This course covers the fundamentals of sociological research design. Emphasis is placed on principles that are applicable in all kinds of sociological research, including surveys, participant observation, comparative historical study, interviews, and quantitative analysis of existing data. The course also delves into current methodological controversies in several arenas.
Social movements and revolution have long been driving forces behind political, social, and cultural change. From the Civil Rights movement of the 60s to the recent and unpredicted "Arab Spring," the extraordinary mobilization of ordinary people is routinely credited with fundamentally re-shaping societal institutions--the polity, the economy, religion, gender, race, and even the environment. But can we really define and study something as ephemeral as social mobilization? Do we know how social movements begin? Why might they become revolutionary?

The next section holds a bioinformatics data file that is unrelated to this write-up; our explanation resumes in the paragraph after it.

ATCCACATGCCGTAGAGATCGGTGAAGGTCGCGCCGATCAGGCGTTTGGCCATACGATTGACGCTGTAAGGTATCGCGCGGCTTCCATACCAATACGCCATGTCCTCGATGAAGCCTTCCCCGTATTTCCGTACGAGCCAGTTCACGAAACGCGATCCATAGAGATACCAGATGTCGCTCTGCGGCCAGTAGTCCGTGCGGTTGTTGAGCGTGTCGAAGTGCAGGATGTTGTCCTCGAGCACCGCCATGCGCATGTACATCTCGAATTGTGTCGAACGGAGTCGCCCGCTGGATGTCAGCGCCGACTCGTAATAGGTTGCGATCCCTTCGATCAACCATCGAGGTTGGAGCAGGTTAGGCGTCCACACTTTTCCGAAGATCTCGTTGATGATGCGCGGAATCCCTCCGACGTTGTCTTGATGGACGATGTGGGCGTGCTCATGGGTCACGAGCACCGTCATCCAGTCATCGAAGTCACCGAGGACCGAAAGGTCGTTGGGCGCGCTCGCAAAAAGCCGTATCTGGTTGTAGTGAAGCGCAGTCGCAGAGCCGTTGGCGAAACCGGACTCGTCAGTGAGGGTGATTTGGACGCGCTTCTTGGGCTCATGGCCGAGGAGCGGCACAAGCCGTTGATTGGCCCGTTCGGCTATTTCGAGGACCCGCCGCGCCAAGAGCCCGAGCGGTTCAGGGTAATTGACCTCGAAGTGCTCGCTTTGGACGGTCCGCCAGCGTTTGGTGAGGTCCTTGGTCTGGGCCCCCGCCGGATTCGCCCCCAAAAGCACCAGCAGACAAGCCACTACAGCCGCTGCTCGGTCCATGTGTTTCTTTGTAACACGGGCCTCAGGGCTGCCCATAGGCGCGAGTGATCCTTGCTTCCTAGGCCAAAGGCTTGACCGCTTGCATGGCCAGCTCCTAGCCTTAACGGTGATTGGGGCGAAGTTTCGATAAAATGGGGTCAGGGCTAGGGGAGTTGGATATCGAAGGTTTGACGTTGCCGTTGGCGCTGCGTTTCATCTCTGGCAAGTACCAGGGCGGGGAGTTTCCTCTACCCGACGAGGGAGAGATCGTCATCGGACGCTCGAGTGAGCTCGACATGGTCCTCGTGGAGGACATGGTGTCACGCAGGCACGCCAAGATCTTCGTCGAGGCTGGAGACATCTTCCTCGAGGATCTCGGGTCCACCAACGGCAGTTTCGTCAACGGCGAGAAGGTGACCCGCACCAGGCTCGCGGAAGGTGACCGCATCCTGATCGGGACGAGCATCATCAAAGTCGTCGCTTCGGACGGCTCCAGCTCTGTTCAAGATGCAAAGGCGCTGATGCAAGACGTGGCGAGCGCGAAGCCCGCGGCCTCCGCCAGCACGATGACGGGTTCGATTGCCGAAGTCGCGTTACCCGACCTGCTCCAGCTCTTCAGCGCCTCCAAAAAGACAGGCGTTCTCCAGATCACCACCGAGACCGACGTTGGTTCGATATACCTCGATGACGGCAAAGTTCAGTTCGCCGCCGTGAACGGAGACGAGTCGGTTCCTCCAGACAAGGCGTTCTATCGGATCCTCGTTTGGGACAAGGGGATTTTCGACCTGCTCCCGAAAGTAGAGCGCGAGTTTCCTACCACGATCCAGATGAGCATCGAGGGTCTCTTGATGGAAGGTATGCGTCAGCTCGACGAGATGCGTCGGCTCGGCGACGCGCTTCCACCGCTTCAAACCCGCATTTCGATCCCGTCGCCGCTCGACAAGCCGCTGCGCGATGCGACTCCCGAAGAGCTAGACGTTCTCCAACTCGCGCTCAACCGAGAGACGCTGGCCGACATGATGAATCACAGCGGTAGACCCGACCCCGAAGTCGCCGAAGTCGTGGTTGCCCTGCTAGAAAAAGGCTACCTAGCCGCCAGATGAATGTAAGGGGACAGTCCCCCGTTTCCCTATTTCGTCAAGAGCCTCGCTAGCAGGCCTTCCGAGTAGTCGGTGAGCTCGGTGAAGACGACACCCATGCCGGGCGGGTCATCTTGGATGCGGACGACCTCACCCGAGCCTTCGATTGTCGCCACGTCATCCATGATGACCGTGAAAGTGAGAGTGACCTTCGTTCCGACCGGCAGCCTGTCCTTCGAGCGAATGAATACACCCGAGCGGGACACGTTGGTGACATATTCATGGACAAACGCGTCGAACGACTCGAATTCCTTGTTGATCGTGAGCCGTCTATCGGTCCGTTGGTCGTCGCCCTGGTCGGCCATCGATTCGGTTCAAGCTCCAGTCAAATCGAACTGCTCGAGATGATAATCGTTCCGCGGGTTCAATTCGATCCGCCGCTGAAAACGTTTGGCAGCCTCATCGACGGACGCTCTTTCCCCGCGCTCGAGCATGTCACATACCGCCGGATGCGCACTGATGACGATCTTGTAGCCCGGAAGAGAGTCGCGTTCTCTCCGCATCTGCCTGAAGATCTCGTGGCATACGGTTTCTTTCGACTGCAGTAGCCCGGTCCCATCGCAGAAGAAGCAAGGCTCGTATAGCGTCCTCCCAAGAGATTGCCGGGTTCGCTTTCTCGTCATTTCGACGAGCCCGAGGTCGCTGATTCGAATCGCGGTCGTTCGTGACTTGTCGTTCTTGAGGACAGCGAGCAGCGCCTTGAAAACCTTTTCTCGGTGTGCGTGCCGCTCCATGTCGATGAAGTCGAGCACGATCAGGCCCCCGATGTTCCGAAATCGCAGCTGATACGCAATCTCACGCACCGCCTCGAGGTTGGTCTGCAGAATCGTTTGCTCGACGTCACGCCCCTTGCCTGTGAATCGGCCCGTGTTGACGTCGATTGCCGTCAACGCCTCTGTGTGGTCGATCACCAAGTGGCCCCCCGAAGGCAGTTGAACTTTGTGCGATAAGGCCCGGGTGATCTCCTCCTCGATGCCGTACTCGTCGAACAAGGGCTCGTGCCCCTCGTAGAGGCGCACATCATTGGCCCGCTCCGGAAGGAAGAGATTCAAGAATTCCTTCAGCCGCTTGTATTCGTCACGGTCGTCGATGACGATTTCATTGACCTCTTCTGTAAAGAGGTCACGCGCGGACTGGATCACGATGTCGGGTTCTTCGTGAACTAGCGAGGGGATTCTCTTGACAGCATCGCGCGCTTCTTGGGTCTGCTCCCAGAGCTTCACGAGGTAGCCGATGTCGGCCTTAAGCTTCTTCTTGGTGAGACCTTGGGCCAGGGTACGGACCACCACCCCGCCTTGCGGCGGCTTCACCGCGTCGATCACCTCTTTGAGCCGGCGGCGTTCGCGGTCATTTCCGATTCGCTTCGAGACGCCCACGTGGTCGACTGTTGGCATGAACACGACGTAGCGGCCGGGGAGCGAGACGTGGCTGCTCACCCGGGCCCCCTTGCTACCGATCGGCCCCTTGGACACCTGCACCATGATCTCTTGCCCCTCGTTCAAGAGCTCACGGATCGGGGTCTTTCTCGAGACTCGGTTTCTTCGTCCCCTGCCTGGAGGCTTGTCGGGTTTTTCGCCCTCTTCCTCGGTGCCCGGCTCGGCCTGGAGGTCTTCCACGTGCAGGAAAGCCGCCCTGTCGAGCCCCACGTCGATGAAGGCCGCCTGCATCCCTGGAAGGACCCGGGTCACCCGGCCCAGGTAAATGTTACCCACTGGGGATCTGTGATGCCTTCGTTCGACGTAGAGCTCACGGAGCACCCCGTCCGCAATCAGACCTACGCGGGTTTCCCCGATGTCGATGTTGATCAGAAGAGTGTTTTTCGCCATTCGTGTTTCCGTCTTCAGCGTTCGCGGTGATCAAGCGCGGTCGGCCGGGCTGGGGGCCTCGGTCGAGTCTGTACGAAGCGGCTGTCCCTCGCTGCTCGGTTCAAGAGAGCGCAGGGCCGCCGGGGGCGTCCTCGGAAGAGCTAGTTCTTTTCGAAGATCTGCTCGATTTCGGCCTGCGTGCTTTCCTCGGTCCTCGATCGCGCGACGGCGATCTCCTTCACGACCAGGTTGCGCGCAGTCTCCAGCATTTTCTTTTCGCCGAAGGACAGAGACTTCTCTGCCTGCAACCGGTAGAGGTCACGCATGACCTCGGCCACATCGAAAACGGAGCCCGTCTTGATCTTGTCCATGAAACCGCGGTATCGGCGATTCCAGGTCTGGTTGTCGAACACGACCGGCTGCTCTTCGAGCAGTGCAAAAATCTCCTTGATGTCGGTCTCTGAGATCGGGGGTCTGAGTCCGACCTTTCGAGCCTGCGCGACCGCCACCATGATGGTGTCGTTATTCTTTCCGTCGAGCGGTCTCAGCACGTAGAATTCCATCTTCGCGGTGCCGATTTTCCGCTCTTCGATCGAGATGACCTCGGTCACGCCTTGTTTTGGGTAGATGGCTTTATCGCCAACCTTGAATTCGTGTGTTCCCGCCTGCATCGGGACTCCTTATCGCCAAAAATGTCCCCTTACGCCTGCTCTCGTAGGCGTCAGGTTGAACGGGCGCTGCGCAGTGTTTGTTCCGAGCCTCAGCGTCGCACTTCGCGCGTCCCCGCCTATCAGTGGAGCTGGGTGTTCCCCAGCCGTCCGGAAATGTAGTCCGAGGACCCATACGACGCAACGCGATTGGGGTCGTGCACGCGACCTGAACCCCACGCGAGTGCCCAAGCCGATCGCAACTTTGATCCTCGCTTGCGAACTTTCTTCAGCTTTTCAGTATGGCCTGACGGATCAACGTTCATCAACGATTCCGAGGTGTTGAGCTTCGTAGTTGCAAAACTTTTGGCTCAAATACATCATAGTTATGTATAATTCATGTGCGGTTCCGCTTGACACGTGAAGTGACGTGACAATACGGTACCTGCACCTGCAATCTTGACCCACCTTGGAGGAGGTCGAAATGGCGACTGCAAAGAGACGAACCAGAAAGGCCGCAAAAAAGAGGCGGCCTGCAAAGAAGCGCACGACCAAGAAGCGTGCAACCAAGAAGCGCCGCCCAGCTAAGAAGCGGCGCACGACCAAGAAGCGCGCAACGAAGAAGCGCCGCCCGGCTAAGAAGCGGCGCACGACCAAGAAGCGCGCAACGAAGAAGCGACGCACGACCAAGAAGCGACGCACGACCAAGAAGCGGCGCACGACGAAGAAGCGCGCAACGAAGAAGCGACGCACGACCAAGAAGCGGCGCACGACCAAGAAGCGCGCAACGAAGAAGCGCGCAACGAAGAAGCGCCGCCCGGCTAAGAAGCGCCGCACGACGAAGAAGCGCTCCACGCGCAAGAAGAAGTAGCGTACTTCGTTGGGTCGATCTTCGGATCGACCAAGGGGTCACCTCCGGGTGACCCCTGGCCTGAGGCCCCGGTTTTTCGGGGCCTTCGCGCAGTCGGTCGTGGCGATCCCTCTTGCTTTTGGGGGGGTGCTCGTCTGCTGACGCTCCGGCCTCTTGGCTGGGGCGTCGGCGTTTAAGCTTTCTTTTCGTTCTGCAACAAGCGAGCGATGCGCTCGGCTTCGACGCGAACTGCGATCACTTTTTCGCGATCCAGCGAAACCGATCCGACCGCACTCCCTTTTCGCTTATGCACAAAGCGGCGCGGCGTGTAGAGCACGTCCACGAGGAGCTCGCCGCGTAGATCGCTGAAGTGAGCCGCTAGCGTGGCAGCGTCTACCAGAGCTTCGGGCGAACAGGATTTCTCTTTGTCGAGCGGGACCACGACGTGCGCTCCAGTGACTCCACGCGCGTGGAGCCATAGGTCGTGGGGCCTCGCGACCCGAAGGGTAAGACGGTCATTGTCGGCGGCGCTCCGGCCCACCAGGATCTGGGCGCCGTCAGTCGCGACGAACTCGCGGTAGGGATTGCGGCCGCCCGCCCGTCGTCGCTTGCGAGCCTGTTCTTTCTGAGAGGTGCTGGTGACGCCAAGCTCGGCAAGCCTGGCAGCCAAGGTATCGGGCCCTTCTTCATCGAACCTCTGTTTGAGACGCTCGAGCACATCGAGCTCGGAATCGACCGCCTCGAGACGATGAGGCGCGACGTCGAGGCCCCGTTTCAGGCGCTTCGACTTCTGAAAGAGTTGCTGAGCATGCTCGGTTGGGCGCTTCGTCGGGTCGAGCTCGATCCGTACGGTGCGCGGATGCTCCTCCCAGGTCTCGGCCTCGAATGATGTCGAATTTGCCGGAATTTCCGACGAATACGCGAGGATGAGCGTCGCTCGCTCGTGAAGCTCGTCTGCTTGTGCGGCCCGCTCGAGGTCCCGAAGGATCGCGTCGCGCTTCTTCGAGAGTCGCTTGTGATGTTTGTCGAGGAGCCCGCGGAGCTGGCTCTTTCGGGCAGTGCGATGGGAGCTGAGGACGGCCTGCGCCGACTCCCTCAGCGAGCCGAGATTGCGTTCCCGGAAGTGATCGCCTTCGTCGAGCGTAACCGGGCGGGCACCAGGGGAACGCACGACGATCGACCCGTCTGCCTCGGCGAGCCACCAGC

Why are some societies wealthier, healthier, and more highly educated than others? And how might we improve the lives of those individuals with the fewest opportunities? The purpose of this course is to investigate whether and how scholarly theories of development map onto the real world practices of development organizations (state development offices, intergovernmental agencies, not-for-profit organizations) and vice versa.